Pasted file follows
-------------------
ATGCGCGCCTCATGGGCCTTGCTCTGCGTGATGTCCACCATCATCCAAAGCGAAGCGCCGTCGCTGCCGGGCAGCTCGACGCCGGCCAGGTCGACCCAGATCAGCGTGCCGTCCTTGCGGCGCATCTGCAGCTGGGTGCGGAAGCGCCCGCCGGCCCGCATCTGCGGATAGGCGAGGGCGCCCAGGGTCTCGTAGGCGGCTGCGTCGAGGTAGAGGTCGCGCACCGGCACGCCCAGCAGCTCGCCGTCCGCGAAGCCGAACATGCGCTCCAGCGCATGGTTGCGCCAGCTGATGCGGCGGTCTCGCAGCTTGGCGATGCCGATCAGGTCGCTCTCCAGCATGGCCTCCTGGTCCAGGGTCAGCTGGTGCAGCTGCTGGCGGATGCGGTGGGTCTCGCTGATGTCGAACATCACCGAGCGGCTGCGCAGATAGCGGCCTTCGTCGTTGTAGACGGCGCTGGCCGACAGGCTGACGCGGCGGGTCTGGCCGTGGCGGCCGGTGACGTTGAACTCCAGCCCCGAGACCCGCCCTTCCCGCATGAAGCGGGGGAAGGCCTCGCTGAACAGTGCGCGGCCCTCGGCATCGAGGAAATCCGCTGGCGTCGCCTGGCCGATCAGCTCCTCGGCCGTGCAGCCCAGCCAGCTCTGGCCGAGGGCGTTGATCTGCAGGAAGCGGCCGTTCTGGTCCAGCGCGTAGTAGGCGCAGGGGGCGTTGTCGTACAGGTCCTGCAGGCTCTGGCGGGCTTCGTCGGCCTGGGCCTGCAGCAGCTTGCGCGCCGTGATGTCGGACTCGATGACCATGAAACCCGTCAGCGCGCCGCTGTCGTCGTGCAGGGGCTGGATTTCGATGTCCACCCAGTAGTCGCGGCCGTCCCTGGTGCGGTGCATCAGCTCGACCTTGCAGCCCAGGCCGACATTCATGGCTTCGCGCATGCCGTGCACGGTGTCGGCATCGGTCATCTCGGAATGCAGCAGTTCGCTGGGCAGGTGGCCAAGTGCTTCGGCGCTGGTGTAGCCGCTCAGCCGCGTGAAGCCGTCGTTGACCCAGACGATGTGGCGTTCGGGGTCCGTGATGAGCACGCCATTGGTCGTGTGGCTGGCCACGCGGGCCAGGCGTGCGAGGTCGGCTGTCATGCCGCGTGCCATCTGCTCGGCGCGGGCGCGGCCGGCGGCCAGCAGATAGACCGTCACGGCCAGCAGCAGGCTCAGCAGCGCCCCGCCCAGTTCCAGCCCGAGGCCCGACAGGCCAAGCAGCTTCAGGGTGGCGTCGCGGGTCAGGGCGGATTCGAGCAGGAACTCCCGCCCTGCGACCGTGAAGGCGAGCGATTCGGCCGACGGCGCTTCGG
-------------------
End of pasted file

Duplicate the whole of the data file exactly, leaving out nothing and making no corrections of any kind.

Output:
ATGCGCGCCTCATGGGCCTTGCTCTGCGTGATGTCCACCATCATCCAAAGCGAAGCGCCGTCGCTGCCGGGCAGCTCGACGCCGGCCAGGTCGACCCAGATCAGCGTGCCGTCCTTGCGGCGCATCTGCAGCTGGGTGCGGAAGCGCCCGCCGGCCCGCATCTGCGGATAGGCGAGGGCGCCCAGGGTCTCGTAGGCGGCTGCGTCGAGGTAGAGGTCGCGCACCGGCACGCCCAGCAGCTCGCCGTCCGCGAAGCCGAACATGCGCTCCAGCGCATGGTTGCGCCAGCTGATGCGGCGGTCTCGCAGCTTGGCGATGCCGATCAGGTCGCTCTCCAGCATGGCCTCCTGGTCCAGGGTCAGCTGGTGCAGCTGCTGGCGGATGCGGTGGGTCTCGCTGATGTCGAACATCACCGAGCGGCTGCGCAGATAGCGGCCTTCGTCGTTGTAGACGGCGCTGGCCGACAGGCTGACGCGGCGGGTCTGGCCGTGGCGGCCGGTGACGTTGAACTCCAGCCCCGAGACCCGCCCTTCCCGCATGAAGCGGGGGAAGGCCTCGCTGAACAGTGCGCGGCCCTCGGCATCGAGGAAATCCGCTGGCGTCGCCTGGCCGATCAGCTCCTCGGCCGTGCAGCCCAGCCAGCTCTGGCCGAGGGCGTTGATCTGCAGGAAGCGGCCGTTCTGGTCCAGCGCGTAGTAGGCGCAGGGGGCGTTGTCGTACAGGTCCTGCAGGCTCTGGCGGGCTTCGTCGGCCTGGGCCTGCAGCAGCTTGCGCGCCGTGATGTCGGACTCGATGACCATGAAACCCGTCAGCGCGCCGCTGTCGTCGTGCAGGGGCTGGATTTCGATGTCCACCCAGTAGTCGCGGCCGTCCCTGGTGCGGTGCATCAGCTCGACCTTGCAGCCCAGGCCGACATTCATGGCTTCGCGCATGCCGTGCACGGTGTCGGCATCGGTCATCTCGGAATGCAGCAGTTCGCTGGGCAGGTGGCCAAGTGCTTCGGCGCTGGTGTAGCCGCTCAGCCGCGTGAAGCCGTCGTTGACCCAGACGATGTGGCGTTCGGGGTCCGTGATGAGCACGCCATTGGTCGTGTGGCTGGCCACGCGGGCCAGGCGTGCGAGGTCGGCTGTCATGCCGCGTGCCATCTGCTCGGCGCGGGCGCGGCCGGCGGCCAGCAGATAGACCGTCACGGCCAGCAGCAGGCTCAGCAGCGCCCCGCCCAGTTCCAGCCCGAGGCCCGACAGGCCAAGCAGCTTCAGGGTGGCGTCGCGGGTCAGGGCGGATTCGAGCAGGAACTCCCGCCCTGCGACCGTGAAGGCGAGCGATTCGGCCGACGGCGCTTCGG